It is highly likely that Microsoft knew that the ?360 could overheat but after weighing up the many market variables decided to get to market and deal with the problem later. I would be surprised if they neglected to perform accelerated life tests and research the likely usage patterns and environment.
When will the dimwits that moan about forum English stop wasting post space and everyones time. As usual the moaning posts are full of mistakes as well. English grammar and spelling are not fixed ? it is a continously evolving language.
Work to Ride, RIde to Work...
You never finish a sentence with a semi-colon. Also "who moderates and validates the information on forums." is a question, not a statement and requires a question mark, not a full stop.
If you're going to be a pedantic at least do it properly!
Oh and FYI, Tablot = Tabloid
For starters there was no "recall". Microsoft merely admitted that they had a major problem and extended the warranty (for the 3RROD only) from 12-months to 3-years from original purchase date. So suck on that byte sized fact.
I was going to say the same thing. Microsoft has not and never will give a recall, they just sweap it under the rug and have 'fixed' the problem for their future units so they can lower their failure rate. It should have been recalled but they wont do it.
If the speaker was trying to refer to "the former ATI Technologies", why would they refer to "an unnamed ASIC vendor based in the United States"? Wouldn't that be more likely to refer to a company that, say, designs graphics chips in the US?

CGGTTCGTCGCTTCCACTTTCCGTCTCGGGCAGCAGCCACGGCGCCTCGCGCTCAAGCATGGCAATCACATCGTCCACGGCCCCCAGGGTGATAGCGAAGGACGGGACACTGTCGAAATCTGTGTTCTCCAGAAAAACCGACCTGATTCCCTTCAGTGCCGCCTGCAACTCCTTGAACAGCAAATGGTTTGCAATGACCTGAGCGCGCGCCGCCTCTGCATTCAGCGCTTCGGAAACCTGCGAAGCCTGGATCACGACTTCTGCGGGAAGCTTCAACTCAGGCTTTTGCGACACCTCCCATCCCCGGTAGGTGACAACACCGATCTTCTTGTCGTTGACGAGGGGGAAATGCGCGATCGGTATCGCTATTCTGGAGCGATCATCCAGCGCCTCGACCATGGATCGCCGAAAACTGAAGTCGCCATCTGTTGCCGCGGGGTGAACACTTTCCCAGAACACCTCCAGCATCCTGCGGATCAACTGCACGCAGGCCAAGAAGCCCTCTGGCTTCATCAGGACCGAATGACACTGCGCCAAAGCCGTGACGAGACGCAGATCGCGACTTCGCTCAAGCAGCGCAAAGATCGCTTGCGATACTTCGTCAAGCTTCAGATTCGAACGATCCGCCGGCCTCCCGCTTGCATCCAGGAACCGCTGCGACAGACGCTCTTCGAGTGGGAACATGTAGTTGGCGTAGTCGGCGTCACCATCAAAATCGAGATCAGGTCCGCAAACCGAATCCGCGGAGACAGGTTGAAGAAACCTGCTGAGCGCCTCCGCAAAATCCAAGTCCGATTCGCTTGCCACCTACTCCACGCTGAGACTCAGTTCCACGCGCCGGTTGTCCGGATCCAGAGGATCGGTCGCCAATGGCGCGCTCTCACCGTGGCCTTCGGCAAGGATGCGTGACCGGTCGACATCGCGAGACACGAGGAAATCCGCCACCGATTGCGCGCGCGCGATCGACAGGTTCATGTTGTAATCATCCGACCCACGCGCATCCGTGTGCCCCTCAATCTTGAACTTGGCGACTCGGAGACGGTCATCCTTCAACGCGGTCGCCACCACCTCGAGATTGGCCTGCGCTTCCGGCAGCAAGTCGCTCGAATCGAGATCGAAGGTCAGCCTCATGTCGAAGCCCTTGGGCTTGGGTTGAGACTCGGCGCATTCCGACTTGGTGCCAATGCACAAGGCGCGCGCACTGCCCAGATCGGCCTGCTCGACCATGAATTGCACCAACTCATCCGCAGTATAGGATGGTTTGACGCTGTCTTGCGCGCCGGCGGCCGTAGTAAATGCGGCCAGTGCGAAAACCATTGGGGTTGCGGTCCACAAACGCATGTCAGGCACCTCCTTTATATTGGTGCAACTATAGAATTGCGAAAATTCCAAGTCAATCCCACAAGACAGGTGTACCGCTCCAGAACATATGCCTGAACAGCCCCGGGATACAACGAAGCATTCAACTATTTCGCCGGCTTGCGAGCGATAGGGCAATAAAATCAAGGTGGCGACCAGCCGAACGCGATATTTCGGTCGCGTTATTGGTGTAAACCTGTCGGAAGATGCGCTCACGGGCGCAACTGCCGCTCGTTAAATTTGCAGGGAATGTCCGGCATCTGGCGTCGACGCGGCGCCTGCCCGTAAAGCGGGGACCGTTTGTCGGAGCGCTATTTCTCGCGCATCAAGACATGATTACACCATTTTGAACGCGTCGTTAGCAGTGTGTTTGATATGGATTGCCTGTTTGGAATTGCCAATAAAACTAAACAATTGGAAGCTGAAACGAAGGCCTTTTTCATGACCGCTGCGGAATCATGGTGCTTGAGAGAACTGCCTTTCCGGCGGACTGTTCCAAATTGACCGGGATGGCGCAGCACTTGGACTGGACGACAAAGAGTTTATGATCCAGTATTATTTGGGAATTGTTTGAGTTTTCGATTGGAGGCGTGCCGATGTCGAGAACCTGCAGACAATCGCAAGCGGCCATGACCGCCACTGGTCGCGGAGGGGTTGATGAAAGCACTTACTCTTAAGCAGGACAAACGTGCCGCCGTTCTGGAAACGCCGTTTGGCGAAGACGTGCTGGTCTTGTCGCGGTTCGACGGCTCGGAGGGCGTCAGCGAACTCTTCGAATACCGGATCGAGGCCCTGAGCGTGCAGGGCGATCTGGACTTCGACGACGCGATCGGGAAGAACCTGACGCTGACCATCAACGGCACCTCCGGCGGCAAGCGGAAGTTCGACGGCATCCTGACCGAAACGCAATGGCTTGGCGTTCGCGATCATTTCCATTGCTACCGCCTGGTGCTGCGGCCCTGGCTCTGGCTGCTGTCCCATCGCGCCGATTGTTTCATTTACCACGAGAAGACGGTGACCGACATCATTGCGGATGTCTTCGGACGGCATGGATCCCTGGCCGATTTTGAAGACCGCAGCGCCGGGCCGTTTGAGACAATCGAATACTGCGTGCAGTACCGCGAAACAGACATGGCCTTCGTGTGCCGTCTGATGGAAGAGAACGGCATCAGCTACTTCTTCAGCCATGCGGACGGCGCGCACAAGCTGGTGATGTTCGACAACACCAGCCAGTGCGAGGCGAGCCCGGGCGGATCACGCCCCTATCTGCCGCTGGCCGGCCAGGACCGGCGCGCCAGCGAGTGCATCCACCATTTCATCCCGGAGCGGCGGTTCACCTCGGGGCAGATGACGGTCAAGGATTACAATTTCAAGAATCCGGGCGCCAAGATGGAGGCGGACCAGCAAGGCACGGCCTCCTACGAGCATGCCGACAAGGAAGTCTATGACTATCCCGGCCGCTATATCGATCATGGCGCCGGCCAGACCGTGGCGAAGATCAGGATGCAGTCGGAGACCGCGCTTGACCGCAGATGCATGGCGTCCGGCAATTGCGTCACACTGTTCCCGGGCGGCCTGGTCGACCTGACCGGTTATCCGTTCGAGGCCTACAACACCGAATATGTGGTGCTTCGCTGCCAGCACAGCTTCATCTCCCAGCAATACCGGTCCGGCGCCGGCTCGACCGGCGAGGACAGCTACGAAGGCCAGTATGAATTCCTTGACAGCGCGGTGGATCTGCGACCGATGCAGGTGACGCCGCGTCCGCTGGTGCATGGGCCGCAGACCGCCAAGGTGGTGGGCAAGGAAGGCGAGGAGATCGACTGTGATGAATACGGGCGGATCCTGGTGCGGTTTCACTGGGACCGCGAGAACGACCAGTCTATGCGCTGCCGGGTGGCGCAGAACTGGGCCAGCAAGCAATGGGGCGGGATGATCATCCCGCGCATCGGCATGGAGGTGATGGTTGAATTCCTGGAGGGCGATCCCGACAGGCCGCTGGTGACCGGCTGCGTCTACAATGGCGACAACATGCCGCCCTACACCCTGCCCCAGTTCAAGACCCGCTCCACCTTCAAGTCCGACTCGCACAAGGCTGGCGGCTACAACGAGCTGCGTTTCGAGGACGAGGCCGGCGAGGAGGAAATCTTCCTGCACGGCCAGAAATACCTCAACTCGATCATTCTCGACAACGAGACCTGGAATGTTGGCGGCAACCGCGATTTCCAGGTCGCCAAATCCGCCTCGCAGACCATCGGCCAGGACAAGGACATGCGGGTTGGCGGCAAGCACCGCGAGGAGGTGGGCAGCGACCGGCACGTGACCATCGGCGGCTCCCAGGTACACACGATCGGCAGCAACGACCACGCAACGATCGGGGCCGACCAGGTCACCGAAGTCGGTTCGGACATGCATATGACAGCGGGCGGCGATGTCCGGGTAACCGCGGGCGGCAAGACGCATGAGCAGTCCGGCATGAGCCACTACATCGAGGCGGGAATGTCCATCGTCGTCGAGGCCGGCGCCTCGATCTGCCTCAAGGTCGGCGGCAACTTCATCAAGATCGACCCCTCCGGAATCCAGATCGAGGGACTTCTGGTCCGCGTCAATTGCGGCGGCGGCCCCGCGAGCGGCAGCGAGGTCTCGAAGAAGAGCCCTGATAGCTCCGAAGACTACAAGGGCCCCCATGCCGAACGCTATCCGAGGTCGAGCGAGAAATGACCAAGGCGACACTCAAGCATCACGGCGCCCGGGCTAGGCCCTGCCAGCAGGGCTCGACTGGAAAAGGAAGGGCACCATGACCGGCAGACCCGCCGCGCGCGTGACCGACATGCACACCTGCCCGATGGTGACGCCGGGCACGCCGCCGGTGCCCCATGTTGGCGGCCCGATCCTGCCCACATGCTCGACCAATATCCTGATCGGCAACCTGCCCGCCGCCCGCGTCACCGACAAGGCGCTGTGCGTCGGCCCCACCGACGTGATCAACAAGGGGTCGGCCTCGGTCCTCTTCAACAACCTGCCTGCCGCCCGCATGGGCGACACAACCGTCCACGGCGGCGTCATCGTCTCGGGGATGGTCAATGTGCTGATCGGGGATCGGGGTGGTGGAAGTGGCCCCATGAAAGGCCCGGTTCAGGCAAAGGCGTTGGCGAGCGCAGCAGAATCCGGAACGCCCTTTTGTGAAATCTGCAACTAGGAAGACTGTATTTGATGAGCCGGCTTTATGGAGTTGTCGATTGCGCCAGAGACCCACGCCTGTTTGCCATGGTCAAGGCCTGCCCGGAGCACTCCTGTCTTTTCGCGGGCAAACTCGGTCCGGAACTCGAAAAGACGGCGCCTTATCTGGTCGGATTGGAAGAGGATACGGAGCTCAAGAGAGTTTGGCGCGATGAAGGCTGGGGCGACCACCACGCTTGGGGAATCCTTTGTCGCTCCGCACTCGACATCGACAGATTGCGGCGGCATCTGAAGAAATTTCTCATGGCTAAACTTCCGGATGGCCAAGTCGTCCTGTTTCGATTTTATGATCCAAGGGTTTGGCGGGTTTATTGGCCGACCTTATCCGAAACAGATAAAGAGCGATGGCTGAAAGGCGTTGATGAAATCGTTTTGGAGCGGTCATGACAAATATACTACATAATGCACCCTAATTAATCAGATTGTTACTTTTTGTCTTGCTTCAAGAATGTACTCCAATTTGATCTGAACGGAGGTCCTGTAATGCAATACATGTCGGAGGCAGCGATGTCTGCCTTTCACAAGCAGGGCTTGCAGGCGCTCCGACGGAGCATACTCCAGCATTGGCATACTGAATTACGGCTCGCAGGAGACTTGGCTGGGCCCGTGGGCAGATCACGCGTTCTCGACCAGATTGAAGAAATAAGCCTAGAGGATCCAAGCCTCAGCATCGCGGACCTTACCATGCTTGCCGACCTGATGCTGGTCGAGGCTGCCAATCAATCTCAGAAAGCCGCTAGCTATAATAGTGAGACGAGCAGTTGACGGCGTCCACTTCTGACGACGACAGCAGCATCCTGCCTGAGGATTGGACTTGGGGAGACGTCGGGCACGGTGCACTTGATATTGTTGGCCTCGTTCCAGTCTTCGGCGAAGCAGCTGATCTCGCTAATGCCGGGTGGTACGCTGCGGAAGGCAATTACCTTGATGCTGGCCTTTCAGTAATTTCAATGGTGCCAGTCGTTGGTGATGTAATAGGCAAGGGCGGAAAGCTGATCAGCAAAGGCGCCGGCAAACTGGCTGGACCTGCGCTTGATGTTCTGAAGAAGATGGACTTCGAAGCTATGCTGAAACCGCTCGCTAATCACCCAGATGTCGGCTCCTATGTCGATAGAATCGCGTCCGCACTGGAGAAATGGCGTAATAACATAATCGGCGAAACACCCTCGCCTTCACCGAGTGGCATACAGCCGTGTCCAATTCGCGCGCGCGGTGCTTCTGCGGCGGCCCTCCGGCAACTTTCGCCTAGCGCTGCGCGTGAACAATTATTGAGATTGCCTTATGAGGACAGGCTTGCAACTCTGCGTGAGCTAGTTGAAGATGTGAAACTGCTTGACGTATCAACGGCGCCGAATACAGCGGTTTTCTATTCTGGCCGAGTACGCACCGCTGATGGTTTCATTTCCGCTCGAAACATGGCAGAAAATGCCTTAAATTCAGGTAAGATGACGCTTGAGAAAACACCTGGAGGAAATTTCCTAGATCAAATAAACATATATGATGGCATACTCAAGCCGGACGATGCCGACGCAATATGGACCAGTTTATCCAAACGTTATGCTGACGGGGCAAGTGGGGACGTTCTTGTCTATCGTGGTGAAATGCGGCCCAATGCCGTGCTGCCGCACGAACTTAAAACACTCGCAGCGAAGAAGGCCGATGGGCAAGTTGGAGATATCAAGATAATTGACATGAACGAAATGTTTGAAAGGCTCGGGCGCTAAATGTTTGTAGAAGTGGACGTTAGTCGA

...well the gpu in the xbox 360 is actually and ATI chip designed by ATI, and had nothing to do with the cause of the failures, that was do to a bad cooling system design. Also there was never a recall, just a warranty extension for the particular problem that was caused by a cooling system issue. Good to see people still toss articles together without doing any wasteful research.
Drack, it wood be so much easier to take you seriously if you spent a little more time in English class instead of the computer lab.
its = it's ;
plan = plain ;
were = where ;
u = you ;
i = I ;
write = writer ;
probally = probably ;
tablot = ? ;
there = their ;
acuall = actual ;
And oh, by the way, who moderates and validates the information on forums. They are notoriously inaccurate with loads of information from self-described experts. It takes a discriminating eye and intimate knowledge of the subject to separate the wheat from the chaff on forums.
Well, at least we know that Microsoft's hardware quality is consistent with their software quality.......;-(
All joking aside, my 360 just died 2 days ago with a near-useless diagnostic message (E 74), and a few months past the 1 year warranty, so I'll probably have to foot the bill to get it repaired. I never received any word of a product recall of my unit. If Microsoft knowingly withheld relevant information affecting a recall until after a large quantity of units lapsed beyond their warranty period, for example units sold around a holday gift season, it's great fodder for a class-action suit.
Making chips that can last at least few years isn't rocket science; we've been doing it in high-volume for decades now. But it does require discipline and paying attention to details.
Makes me yearn for the "good ole days" when you could take your box of vacuum tubes down to Radio Shack, pop them on the tester, and fix the problem yourself. Sigh, my wife wont let me put a deep-submicron fab line and a BGA rework station in the garage.....
What are the engineering and design challenges in creating successful IoT devices? These devices are usually small, resource-constrained electronics designed to sense, collect, send, and/or interpret data. Some of the devices need to be smart enough to act upon data in real time, 24/7. Are the design challenges the same as with embedded systems, but with a little developer- and IT-skills added in? What do engineers need to know? Rick Merritt talks with two experts about the tools and best options for designing IoT devices in 2016. Specifically the guests will discuss sensors, security, and lessons from IoT deployments.